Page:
Green’s Dictionary of Slang

spoon v.1

[spoon n.]

1. to flirt with, esp. in a foolish or sentimental manner; often as spooning n.; 20C uses may involve physical as well as verbal intimacy .

[UK]Lady Granville Letters (1894) II 77: The billiard room, in which they spooned, , and two or three people, added to ourselves, sitting over the fire.
[UK]C. Reade Hard Cash II 342: Bother the women! [...] Can I help the fools from spooning upon me?
[UK]Barman & Barmaid 12 July 5/1: But though some publicans don’t mind spooning with their girls, they don’t like their wives to spoon with the barmen.
[UK] ‘The New Patent Fucking Machine’ in Pearl 12 June 34: Now directly I get home next Xmas, I’ll spoon my young cousin Jack Green.
[NZ]Observer and Freelance (Wellington) 29 Aug. 9/4: Nat is spooning as usual, with very little to spoon with.
[Aus]Dead Bird (Sydney) 26 Oct. 1/4: But better soon, began to spoon, a lady.
[Aus]Truth (Sydney) 22 July 3/2: They spooned and caressed in the Park.
[US]E. Townsend Chimmie Fadden Explains 96: Just get tick as two tieves and spoon a little.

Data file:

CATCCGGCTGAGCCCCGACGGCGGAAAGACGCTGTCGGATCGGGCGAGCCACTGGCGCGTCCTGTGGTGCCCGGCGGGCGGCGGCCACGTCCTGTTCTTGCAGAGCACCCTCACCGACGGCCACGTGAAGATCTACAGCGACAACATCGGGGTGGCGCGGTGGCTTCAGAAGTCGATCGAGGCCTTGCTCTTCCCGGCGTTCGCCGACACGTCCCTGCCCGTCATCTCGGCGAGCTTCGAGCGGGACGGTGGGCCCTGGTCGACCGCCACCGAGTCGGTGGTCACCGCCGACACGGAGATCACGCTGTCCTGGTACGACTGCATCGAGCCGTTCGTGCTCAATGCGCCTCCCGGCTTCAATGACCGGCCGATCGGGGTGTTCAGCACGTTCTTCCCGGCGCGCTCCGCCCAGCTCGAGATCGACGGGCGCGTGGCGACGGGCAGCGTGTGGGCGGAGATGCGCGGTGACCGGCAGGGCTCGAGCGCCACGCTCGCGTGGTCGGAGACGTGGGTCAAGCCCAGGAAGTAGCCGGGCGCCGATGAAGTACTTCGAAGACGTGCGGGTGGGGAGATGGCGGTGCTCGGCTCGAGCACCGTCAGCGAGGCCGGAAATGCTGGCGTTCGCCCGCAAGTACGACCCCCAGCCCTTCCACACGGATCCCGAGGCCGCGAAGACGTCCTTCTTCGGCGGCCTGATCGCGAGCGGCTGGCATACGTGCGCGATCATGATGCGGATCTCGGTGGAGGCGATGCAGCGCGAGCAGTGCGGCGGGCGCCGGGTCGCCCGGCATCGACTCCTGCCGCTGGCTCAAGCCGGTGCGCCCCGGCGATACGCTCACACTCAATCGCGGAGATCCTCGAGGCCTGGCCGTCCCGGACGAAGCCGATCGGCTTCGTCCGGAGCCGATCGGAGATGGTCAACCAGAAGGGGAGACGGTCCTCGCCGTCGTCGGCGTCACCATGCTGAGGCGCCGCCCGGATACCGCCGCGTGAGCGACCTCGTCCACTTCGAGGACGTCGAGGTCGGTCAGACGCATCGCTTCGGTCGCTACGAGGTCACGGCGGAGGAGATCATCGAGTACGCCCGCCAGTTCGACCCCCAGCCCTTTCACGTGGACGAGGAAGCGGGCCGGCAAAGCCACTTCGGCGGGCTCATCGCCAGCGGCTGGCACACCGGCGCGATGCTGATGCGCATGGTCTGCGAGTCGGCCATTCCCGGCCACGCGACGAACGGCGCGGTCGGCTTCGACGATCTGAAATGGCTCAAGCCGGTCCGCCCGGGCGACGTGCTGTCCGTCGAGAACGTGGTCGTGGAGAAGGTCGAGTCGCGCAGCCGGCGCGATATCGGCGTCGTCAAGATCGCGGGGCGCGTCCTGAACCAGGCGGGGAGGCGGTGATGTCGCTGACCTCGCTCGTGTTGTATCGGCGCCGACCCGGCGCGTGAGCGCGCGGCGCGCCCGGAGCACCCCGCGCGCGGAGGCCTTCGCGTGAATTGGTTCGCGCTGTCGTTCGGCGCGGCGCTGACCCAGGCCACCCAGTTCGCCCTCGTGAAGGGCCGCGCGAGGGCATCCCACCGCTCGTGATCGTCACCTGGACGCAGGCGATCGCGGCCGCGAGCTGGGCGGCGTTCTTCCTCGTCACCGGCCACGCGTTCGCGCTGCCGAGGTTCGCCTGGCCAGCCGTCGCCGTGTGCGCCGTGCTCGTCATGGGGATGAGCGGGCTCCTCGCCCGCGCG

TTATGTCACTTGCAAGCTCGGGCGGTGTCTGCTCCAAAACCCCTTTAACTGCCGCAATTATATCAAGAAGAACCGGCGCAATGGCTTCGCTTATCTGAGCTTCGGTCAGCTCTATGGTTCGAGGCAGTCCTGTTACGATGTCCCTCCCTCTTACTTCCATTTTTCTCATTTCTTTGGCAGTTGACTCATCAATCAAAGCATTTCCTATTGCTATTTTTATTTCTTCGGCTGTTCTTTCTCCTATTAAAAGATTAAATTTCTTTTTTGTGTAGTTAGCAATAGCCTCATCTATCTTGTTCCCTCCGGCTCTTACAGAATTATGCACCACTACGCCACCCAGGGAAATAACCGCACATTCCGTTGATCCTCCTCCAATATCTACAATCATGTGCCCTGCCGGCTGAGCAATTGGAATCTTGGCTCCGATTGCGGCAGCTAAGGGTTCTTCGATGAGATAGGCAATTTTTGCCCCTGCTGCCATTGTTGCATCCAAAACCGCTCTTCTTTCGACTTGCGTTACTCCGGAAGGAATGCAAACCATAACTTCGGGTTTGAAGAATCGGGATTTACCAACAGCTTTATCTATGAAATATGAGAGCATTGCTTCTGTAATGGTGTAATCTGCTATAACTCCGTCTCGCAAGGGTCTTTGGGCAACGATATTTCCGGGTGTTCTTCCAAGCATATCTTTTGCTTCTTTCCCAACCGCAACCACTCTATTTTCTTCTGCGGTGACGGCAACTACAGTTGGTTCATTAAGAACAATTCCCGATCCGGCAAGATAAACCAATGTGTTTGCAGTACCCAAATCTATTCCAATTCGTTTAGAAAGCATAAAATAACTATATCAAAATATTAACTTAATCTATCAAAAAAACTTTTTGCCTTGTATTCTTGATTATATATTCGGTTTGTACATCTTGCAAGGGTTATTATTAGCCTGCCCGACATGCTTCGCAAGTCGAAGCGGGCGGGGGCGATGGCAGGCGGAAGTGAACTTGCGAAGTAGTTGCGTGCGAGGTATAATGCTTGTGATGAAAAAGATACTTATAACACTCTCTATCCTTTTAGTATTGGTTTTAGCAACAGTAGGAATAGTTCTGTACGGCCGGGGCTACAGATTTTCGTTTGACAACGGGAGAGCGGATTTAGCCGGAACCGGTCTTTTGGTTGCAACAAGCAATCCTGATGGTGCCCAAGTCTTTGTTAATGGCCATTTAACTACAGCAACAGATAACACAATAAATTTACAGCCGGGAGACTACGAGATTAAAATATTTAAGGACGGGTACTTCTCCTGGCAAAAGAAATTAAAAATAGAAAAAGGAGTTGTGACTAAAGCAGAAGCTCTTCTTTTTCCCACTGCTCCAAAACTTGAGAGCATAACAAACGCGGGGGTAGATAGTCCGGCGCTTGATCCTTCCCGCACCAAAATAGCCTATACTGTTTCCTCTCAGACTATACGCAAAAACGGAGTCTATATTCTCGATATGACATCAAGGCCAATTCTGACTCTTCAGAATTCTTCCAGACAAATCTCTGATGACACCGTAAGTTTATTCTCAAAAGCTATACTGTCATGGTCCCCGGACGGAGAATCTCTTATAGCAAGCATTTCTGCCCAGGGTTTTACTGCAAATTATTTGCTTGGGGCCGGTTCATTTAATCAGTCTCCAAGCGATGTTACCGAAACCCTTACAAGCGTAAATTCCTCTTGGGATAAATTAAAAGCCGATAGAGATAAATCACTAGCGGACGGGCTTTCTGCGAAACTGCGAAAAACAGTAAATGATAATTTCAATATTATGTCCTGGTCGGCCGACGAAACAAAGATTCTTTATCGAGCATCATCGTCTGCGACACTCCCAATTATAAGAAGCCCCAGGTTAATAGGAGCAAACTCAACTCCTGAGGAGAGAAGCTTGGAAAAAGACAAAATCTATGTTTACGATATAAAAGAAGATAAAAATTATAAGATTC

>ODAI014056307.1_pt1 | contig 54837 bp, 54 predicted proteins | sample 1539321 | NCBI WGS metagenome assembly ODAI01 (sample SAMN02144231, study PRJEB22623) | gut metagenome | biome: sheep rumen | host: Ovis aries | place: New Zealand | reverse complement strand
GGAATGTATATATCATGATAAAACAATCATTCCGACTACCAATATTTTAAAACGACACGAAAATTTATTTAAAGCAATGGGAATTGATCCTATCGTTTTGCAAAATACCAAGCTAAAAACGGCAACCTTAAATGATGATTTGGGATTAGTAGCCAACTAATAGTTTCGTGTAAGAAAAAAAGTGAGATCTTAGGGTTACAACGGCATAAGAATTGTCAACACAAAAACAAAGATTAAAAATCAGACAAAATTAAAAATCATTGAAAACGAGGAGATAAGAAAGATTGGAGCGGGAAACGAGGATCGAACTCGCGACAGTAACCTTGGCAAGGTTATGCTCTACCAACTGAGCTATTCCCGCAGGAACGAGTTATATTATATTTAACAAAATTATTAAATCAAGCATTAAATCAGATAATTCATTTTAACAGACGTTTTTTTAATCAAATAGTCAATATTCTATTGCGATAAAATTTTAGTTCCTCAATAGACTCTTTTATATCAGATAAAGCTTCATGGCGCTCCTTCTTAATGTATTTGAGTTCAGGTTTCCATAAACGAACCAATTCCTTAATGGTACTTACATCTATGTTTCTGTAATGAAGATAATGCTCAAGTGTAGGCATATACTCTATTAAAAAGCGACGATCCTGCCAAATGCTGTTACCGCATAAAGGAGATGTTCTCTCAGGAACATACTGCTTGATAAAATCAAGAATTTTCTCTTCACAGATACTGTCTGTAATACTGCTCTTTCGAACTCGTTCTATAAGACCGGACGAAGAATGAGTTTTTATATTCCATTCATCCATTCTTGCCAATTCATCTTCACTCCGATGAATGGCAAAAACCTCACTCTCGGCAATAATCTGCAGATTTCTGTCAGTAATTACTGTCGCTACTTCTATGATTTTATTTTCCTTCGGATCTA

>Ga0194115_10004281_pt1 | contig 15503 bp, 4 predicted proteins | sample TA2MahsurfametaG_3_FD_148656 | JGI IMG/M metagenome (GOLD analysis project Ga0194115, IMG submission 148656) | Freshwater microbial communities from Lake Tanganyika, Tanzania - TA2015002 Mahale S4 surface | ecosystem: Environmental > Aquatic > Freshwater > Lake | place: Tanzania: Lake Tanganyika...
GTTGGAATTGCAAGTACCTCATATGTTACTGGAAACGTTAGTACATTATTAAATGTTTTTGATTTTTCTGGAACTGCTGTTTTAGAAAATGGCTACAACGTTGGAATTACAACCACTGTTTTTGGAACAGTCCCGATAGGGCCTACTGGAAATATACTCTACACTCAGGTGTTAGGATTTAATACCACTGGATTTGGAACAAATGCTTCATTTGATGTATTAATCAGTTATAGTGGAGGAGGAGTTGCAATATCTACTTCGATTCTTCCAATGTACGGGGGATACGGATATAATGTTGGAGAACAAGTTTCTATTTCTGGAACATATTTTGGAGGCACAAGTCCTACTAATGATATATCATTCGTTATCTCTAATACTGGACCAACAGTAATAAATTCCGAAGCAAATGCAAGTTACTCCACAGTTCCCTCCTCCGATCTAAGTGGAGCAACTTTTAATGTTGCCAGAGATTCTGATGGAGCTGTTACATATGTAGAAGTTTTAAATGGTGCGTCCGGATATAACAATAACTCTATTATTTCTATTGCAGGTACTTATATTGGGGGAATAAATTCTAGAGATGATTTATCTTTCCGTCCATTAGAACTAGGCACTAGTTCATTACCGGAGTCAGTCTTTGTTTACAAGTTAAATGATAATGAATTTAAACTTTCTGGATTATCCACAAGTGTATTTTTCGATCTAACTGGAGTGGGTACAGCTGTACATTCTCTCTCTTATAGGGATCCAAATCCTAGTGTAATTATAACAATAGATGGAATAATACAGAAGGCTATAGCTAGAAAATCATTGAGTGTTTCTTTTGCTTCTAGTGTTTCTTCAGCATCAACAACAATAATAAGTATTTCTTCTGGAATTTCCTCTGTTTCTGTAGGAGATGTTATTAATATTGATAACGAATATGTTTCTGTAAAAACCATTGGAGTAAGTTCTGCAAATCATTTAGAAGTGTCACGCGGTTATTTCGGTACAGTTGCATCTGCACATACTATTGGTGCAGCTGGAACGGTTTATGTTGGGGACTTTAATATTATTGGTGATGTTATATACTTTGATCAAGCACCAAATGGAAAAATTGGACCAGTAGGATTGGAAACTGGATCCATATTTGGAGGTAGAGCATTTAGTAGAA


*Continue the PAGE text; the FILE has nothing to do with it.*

[UK]E.E. Rogers [perf. Marie Lloyd] The French Lady’s Maid [lyrics] If you would spoon ze nice young lady, zat vos the game for me.
[UK]‘Pot’ & ‘Swears’ Scarlet City 2394: I’m not a chap much given to spooning youing women.
[Aus]‘Miles Franklin’ My Brilliant Career 159: I suppose he’d like to have time to spoon with his girl.
[UK]Kern & Laska [perf. Florrie Forde] How’d you like to spoon with me? [lyrics] How’d you like to be my lovey-dovey? / How’d you like to spoon with me?
H. Rule ‘Only One Girl at a Time’ [lyrics] He only likes to spoon with one girl, only one girl at a time.
[US]A. Baer Two and Three 3 Feb. [synd. col.] Fred stuck out his chin to kiss Jack, but the lad refused to spoon.
[Ire]Joyce Ulysses 22: You know that red Carlisle girl, Lily? — Yes. — Spooning with him last night on the pier.
[US]Frankie ‘Half-Pint’ Jaxon ‘Can’t You Wait Till You Get Home’ [lyrics] Why, everywhere that they would go / She would want to spoon.
[US]J. Lait Put on the Spot 35: I could possibly want to spoon with you in the moonlight on the outer drive near the illuminated monument.

2. to cuddle, to indulge in physical intimacy.

[Aus]Sun. Times (Perth) 16 Nov. 8/8: The best-looking daughter he’ll coax to spoon on the drawing-room sofa.
[Aus]Truth (Melbourne) 7 Feb. 5/3: [headline] Trusting Tarlets Tell Tearful Tales. Handbags Disappear While Spooning With Strange Johnnies.
[US]Cab Calloway Of Minnie the Moocher and Me 117: Young couples would head for the private places [...] to spoon.
[US]Eble Campus Sl. Apr. 7: spoon – cuddle with someone.
[US]J. Stahl I, Fatty 63: The almost-official husband and wife spooned in the dark.

In phrases